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Caves of the Tokaj-Eperjesi Mountain Chain

This region is known as the Eperjes - Tokaji Mountain Range, and extends far beyond the Hungarian border into Slovakia. The name "Tokaji"was chosen for this chapter because 88% of the known caves occur in thispart of the region. The 3000 km2 Eperjes - Tokaji Mountains (Prešovsko-tokajského prohoria) are a part of the Northern Hungarian Mountain Range between the Tarca and Hernád Rivers and the Tapoly and Bodrog Rivers. The mountain is divided into four different, but connected parts. The Tokaji Mountains lie in the south, completely in Hungarian territory. North of the Tokaji Mountains are the Szalánci Mountains (Slánské vrchy) and the Zempléni Island Mountains (Zemplinské vrchy).

They are politically divided by the Hungarian - Slovakian border. The fourth part, the Eperjesi Mountains (Prešovské vrchy) can be found in Slovakian territory only.

The principal formations are denudated volcanic cones and laccoliths from the Miocene period.

Older constituents in the form of Hercynian blocks are only found in the Zempléni Island Mountains. The various areas of the mountains are divided by tectonic basins.

Three hundred and eleven natural non-karstic caves, and 11  artificial cavities, considered to be caves, have been identified in the whole ofthe mountain region. Two hundred and sixty-eight caves  can be found in the Hungarian Tokaji Mountains. Twenty caves are to be found in the Szalánci Mountains. Twenty three caves are to be found    in Slovakia in the Eperjesi Mountains. In the Zempléni Island  Mountains no caves have been discovered. All of the caves have developed in the Miocene volcanic formations (Badenian and  Sarmatian).

The distribution of the caves according to the rock formations is as follows:

Rhyolite

34

e.g.: Smirgli Cave

Rhyodacite

15

Kajla Cave

Amphibole dacite

12

Regéci-vár Cave

Perlite

6

Lackó Cave

Rhyolite tuff

23

Fuló-hegyi Nagy Cave

Andesite

210

Rózsa Sándor Cave

Andesite agglomerate

11

Jaskya ”T”

 

311 caves

   

Two sygentic caves occurs. One is the Fels Cave, which is a fumarole shaft in the Mandulás near the town of  Sárospatak The other cave is the Lapos Cave. It is a gas bubble cavity in the Nagy-Bekecs-kszál near the village of Háromhuta .

The rest of the caves, numbering 309, have postgenetic origin. Several  caves were developed along fault lines as a result of movement for example, Galériás Cave and the Tárház-alatti Cave in the village of Füzér. The Nehéz Through Cave near the village of Háromhuta and the Megtört Crevice in the village of Regéc were formed at intersection zones of the fissure belts.

The most significant fissure caves, the Vitrova dzira (Szél-lyuk) and Nova Vitrova dzira (Új Szél-lyuk), are to be found in Slovakia near the village of Niná Kamenica (in Hungarian Alsókémény).A connected shaft system constitutes of the caves, however the connection between them has not discovered yet. The creek has eroded the hillside whereupon the rock masses have lost their balance. As a consequence ofthat the rock masses at the creek side have separated from the upper part  and downcasted. Between the in situ and the downcasted rock masses a remarkable shaft – crevice system has formed.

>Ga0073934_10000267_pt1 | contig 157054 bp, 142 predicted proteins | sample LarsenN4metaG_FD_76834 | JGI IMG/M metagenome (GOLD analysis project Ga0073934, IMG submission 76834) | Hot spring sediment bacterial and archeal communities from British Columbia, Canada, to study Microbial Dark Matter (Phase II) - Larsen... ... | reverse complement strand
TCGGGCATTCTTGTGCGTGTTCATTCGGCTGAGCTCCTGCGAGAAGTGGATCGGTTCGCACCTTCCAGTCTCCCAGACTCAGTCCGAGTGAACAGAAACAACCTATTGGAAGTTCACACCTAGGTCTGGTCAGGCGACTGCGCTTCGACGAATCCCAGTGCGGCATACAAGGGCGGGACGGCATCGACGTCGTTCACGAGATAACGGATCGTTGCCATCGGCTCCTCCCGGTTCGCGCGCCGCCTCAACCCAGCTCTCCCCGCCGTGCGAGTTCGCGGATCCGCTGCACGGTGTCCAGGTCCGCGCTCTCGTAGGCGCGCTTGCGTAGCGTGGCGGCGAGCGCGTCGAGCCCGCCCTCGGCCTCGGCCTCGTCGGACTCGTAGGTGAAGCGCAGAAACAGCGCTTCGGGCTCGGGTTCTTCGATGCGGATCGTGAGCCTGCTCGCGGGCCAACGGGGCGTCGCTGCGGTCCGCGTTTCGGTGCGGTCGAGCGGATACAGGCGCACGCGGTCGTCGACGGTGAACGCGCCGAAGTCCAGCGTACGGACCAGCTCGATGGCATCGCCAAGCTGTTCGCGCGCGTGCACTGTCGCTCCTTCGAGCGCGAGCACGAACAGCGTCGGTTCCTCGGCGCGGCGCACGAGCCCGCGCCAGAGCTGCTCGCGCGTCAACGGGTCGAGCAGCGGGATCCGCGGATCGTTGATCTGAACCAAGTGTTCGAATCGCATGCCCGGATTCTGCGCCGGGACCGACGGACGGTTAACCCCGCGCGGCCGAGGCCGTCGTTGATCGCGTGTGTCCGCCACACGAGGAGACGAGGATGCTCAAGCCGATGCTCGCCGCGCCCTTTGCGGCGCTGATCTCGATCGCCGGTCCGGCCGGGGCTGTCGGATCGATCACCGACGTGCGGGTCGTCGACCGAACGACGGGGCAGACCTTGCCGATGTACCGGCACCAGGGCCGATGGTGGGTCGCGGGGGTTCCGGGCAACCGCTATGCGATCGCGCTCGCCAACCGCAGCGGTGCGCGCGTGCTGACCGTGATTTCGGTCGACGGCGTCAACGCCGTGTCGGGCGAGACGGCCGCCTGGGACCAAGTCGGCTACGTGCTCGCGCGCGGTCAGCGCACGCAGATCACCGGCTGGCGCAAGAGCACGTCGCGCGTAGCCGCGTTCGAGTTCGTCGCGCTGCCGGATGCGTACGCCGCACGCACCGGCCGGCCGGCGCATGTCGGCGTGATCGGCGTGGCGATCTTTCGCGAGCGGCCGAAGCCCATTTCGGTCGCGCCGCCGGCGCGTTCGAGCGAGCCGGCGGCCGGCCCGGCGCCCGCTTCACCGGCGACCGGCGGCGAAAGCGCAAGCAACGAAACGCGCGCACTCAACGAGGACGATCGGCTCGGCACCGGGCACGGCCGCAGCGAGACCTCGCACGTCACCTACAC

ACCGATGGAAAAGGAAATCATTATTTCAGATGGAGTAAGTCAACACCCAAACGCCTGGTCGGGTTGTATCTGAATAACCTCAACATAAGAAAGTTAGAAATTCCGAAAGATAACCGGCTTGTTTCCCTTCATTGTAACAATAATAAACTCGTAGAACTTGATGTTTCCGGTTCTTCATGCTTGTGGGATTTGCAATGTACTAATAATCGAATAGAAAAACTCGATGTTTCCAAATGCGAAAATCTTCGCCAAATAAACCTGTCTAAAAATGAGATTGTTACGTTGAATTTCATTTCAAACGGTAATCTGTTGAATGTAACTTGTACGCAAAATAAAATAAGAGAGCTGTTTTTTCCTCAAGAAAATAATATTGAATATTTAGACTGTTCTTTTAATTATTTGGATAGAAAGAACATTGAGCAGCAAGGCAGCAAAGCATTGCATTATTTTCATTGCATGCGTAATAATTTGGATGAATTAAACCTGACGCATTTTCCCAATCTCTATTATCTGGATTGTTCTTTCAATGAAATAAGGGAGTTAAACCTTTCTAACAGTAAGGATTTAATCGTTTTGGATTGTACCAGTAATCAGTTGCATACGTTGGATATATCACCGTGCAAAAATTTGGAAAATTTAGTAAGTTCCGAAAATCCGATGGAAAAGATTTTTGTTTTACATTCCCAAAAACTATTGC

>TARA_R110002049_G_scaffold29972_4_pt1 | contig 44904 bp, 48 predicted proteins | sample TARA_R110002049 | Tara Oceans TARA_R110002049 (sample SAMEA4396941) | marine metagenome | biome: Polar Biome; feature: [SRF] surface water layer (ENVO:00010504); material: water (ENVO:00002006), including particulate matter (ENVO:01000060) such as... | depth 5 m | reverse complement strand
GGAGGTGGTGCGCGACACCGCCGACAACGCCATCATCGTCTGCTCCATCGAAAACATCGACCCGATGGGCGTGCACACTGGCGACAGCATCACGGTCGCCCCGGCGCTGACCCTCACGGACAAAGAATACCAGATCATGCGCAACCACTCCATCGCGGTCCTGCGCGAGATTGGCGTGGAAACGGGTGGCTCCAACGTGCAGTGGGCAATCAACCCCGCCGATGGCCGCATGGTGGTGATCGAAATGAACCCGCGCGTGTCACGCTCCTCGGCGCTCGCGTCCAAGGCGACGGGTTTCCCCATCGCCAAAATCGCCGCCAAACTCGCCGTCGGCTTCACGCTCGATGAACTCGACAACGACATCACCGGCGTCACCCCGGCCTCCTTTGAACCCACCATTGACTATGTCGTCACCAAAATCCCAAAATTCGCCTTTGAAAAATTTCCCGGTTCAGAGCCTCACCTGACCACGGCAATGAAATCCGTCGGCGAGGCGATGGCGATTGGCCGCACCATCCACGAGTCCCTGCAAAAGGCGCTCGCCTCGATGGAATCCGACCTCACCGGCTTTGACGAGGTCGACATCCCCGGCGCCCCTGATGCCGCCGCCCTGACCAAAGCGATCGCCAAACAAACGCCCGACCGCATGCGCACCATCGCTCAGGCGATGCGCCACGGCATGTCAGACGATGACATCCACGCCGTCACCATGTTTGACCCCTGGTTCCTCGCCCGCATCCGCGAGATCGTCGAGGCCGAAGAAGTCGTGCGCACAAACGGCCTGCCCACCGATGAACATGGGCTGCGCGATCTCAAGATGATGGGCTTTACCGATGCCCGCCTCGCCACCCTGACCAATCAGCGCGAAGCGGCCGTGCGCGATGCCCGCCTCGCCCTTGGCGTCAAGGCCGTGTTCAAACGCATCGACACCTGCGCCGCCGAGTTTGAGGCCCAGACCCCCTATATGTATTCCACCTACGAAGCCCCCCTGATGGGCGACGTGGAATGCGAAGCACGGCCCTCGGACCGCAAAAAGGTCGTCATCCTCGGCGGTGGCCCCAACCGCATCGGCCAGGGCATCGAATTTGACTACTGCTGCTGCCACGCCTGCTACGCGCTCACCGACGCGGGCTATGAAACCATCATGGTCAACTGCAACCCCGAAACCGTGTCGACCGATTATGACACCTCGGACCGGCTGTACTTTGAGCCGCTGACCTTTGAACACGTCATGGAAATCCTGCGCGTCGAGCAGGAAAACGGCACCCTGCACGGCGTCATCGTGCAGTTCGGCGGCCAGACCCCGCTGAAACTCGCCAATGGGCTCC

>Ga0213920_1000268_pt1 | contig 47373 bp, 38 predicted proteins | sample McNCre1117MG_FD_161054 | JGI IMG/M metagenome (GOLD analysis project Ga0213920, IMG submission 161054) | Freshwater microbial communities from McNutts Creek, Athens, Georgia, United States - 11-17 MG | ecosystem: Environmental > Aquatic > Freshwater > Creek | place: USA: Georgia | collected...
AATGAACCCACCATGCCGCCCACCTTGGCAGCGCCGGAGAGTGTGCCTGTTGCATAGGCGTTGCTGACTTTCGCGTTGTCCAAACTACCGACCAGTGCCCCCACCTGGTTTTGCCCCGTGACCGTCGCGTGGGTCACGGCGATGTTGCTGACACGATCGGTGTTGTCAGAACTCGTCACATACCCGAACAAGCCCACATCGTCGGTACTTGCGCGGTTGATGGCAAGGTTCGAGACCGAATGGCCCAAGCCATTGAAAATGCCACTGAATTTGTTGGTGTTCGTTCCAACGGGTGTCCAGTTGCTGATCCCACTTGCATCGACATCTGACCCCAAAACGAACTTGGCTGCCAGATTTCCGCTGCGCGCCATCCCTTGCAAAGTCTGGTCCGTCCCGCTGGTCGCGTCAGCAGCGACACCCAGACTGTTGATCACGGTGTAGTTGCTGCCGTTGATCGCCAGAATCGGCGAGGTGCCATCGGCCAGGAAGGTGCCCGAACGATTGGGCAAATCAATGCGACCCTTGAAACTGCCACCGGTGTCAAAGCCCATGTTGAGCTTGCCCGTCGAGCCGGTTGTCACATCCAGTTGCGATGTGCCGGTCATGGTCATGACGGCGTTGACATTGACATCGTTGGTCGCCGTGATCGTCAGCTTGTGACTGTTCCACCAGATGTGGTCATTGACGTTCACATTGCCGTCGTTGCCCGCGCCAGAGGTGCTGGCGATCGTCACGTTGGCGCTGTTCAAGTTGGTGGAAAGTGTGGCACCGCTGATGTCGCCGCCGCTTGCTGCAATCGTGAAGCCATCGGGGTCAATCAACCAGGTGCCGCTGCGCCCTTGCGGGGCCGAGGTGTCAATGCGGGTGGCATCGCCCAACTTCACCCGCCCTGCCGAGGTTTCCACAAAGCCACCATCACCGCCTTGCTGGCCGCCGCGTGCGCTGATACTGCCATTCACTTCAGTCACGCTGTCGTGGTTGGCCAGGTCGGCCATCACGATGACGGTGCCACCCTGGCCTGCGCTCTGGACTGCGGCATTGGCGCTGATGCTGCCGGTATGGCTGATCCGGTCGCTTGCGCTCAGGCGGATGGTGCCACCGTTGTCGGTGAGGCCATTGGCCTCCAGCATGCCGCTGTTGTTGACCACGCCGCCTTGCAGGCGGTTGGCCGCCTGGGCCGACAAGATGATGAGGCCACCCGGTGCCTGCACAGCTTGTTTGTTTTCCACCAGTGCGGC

Many other caves are the result of rock fragmentation, for example Rózsa Sándor Cave, Bárány-hegyi Cave, Smirgli  Cave etc.

Several caves have been formed as consequence of loosening along the bedding planes. These caves are for example Lállás Cave and Holyca Cave.

There are also some pseudocaves, such as Boldogkvári Hole and Labirintus Cave.

The caves of Mount Fuló, Nagy Cave, Kis Cave and others in quartziferous rhyolite tuff are formed by alkaline solution.

Artificial cavities, called caves, are mainly former mine workings.

Speleothems occur in several caves. Notable are the 30 cm long silicastalactites in Arany Cave. Galériás Cave and Smirgli Cave are nicely decorated with pisolitic silica formations. Ice cover and icicles form in the Jeges- üreg ( Ice hole) of   Telkibánya. In summer a +1°C draught of air blows from the entrance of the Úpätná jaskya (Huzatos-barlang).

Twenty-four caves are longer than 10 m. The following ten of them are over 20 m:

                                                             1. Nova Vitrova dzira andesite and andesite agglomerate NináKamenica   402 /-60 m

                                                             2. Vitrova dzira andesite and andesite agglomerate Niná Kamenica   150 /-55 m

3..

Arany Cave

Rhyolite tuff

Tállya

50

/+2,8 m

4.

Rózsa Sándor Cave

Andesite

Regéc

45,6

/-13,9 m

5.

Regéci vár Cave

Rhyodacite

Regéc

40

/±6,5 m

6.

"Nehéz-átjáróbarlang"

Andesite

Háromhuta

31,5

/±5,9 m

7.

Iván Cave

Rhyolite

Erdbénye

29

/2,1 m

8

Fuló-hegyi Nagy Cave

Quartziferous rhyolite tuff

Legyesbénye

24,5

/+3,3 m

9.

Rókás Cave

Andesite

Regéc

21,2

/±3,6 m

10.

Veterná diera v Malej Zabrene

Andesite

Mirkovce

20,5

/-10,5 m

 

Sixty-four caves are to be found near Regéc, 66 in Fónyand 54 in  Háromhuta. The total length of the 285 caves in Hungary is 1378 m.  The length of the 25 Slovakian caves totals 684 m.

The 11 listed artificial cavities are 1158 m long.

 

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